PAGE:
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China’s scientific satellites to enter uncharted territory
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Update time: 2015-10-27
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A series of scientific satellites, including one to probe dark matter, will be launched later this year and next year, said Wu Ji, director of the National Space Science Center under the Chinese Academy of Sciences (CAS).

 

This image provided by the Illustris Collaboration in May 2014 shows dark matter density overlaid with the gas velocity field in a simulation of the evolution of the universe since the Big Bang. (AP Photo/Illustris Collaboration) 

The development of four scientific satellites is going well, Wu said recently at an event to mark the 10th anniversary of cooperation between China’s Double Star space mission and the European Space Agency’s (ESA) Cluster mission to investigate the earth's magnetosphere.

The first of the series, the dark matter particle explorer, will be launched from the Jiuquan Satellite Launch Center in northwest China at the end of this year. All the major tests and experiments have been completed, and a mission control center for scientific satellites has been set up in Huairou, a northern suburb of Beijing, Wu said.

China's dark-matter particle explorer satellite under development  (China Features) 

The dark-matter particle explorer satellite will observe the direction, energy and electric charge of high-energy particles in space in search of dark matter, said Chang Jin, chief scientist of the project.

It will have the widest observation spectrum and highest energy resolution of any dark-matter probe in the world.

Dark matter is one of the most important mysteries of physics. Scientists believe in its existence based on the law of universal gravitation, but have never directly detected it.

 

A handout photo from the NASA/ESA Hubble Space Telescope released on April 13, 2015 by the European Southern Observatory shows the rich galaxy cluster Abell 3827. The strange blue structures surrounding the central galaxies are gravitationally lensed views of a much more distant galaxy behind the cluster. Observations of the central four merging galaxies have provided hints that the dark matter around one of the galaxies is not moving with the galaxy itself, possibly implying dark matter-dark matter interactions of an unknown nature are occuring. (AFP Photo)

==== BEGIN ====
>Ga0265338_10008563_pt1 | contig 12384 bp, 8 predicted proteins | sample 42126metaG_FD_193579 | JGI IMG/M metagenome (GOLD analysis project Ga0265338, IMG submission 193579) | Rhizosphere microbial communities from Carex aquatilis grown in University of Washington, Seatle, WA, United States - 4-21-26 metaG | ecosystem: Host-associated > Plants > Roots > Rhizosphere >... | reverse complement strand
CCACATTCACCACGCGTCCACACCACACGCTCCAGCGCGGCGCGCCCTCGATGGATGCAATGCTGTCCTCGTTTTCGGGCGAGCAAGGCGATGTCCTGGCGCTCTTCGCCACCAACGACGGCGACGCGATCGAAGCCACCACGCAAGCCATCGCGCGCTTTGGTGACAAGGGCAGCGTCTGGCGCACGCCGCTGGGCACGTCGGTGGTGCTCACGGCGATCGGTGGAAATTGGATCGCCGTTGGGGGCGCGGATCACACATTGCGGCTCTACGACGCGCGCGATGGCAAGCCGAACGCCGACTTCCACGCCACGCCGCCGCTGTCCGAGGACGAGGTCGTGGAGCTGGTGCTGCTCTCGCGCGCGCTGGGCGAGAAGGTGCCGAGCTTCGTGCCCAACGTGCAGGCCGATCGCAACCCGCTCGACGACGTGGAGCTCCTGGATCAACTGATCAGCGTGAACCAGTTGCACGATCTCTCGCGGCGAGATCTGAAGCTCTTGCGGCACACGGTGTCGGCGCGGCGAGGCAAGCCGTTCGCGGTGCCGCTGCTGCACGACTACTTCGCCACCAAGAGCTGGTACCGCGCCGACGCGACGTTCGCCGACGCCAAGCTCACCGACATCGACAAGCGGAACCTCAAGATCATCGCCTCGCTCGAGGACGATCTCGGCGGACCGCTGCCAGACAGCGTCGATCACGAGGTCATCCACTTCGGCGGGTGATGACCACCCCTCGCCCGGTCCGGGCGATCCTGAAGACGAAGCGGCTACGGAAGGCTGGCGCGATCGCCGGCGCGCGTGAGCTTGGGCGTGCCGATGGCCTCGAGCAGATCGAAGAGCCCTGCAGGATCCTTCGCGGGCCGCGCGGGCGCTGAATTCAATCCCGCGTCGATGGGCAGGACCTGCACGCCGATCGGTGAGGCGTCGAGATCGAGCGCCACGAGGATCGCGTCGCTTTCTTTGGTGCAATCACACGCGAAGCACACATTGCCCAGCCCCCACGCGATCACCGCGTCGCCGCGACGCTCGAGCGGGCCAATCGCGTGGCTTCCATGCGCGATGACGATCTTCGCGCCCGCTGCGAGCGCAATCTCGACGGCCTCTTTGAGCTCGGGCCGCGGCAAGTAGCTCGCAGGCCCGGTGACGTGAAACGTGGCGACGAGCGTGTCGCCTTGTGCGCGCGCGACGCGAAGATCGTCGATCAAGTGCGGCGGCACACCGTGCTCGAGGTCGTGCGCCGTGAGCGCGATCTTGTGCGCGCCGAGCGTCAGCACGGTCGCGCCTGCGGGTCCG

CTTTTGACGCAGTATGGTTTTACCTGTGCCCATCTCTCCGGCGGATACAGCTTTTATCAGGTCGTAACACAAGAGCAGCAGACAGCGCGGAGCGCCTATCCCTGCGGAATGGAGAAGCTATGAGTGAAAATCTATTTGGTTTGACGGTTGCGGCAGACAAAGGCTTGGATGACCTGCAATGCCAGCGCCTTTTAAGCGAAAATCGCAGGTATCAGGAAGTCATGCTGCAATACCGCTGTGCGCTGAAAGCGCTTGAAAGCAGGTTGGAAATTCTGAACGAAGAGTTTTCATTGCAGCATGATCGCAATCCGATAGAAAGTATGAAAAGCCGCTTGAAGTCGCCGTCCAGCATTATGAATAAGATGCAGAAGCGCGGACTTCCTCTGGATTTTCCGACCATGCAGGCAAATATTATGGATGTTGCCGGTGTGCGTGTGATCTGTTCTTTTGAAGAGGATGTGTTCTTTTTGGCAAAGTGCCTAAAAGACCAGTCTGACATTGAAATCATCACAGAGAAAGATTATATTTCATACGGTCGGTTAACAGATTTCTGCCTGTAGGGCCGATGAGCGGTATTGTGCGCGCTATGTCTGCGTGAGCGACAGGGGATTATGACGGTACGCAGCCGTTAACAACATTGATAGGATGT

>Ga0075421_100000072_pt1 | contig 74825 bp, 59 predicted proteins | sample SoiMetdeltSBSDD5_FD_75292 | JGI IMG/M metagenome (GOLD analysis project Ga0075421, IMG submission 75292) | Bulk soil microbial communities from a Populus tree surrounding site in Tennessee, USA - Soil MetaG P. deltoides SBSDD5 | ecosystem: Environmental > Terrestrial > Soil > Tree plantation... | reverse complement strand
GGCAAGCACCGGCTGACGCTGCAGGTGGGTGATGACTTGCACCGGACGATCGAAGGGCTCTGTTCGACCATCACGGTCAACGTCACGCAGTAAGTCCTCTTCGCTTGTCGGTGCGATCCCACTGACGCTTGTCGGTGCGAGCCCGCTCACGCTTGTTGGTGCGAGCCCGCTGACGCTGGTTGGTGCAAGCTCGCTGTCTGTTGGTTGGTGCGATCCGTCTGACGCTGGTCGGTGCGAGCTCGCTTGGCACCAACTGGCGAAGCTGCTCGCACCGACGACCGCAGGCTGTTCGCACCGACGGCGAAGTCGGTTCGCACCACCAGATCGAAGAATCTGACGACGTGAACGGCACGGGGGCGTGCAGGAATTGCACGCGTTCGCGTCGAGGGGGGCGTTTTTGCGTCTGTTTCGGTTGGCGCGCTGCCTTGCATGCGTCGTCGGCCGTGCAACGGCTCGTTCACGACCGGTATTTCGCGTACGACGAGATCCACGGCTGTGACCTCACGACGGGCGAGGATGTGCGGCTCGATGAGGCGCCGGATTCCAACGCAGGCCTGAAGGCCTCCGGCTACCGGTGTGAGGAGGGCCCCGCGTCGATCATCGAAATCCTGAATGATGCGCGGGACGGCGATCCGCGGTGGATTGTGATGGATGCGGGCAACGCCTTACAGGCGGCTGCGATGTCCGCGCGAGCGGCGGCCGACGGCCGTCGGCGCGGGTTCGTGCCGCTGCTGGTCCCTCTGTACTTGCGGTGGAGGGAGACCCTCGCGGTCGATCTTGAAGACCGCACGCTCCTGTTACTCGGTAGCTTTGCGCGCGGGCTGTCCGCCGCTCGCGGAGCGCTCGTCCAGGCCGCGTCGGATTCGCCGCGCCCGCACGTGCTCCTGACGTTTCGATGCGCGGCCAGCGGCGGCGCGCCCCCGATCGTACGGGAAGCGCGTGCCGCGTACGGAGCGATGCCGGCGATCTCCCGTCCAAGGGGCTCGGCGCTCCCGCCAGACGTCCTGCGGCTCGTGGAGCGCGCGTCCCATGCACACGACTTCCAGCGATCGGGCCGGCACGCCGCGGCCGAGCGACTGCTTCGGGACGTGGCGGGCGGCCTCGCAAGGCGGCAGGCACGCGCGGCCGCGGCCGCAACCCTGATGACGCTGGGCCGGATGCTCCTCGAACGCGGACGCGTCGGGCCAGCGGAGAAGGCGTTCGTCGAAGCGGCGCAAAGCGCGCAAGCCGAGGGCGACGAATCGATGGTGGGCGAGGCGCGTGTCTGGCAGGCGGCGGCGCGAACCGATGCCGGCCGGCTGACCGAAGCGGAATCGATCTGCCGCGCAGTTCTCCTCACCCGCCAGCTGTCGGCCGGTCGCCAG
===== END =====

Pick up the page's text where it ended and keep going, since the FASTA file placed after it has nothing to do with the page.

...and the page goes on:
China will also launch a satellite for quantum science experiments next year. “It’s very difficult to develop the payload of the satellite. We have overcome many difficulties in making the optical instrument. We are confident of launching it in the first half of next year,” Wu said.

A retrievable scientific research satellite, SJ-10, will also be launched in the first half of next year. It will carry out research in microgravity and space life science to provide scientific support to manned space missions.

The satellite is expected carry out 19 experiments in six fields: microgravity fluid physics, microgravity combustion, space material science, space radiation effect, microgravity biological effect, and space biological techniques.

Eight experiments in fluid physics will be conducted in the orbital module, and the others will be conducted in the re-entry capsule, which is designed to return to earth after 12 days in orbit. The orbital module will keep operating in orbit for three more days.

The SJ-10 project is jointly developed by 11 institutes of the CAS and six Chinese universities in cooperation with the ESA and Japan Aerospace Exploration Agency.

Next year’s launch schedule also includes a hard X-ray telescope, which will observe black holes, neutron stars and other phenomena based on their X-ray and gamma ray emissions.

 

This NASA/ESA Hubble Space Telescope image obtained September 8, 2014 shows a spiral galaxy known as PGC 54493. This galaxy is part of a galaxy cluster that has been studied by astronomers exploring an intriguing phenomenon known as weak gravitational lensing. This effect, caused by the uneven distribution of matter (including dark matter) throughout the Universe, has been explored via surveys such as the Hubble Medium Deep Survey. Dark matter is one of the great mysteries in cosmology. (AFP Photo) 

Wu said that since the space era began in 1957, the United States and the former Soviet Union had made 90 percent of the “firsts”. In recent years, Europe and Japan have also made great progress. The first landing on Titan and the first landing on a comet were accomplished by Europe’s Huygens mission and Rosetta-Philae mission; and the first mission to take an asteroid sample back to earth was made by Japan.

“But we didn’t hear any Chinese voice in those great missions. China is the world’s second largest economy, and a major player in space. We should not only be the user of space knowledge, we should also be the creator of space knowledge,” Wu said.

“China should not only follow others in space exploration; it should set some challenging goals that have never be done by others, such as sending the Chang’e-4 lunar probe to land on the far side of the moon.”

Copyright @2005—2015 National Space Science Center, Chinese Academy of Sciences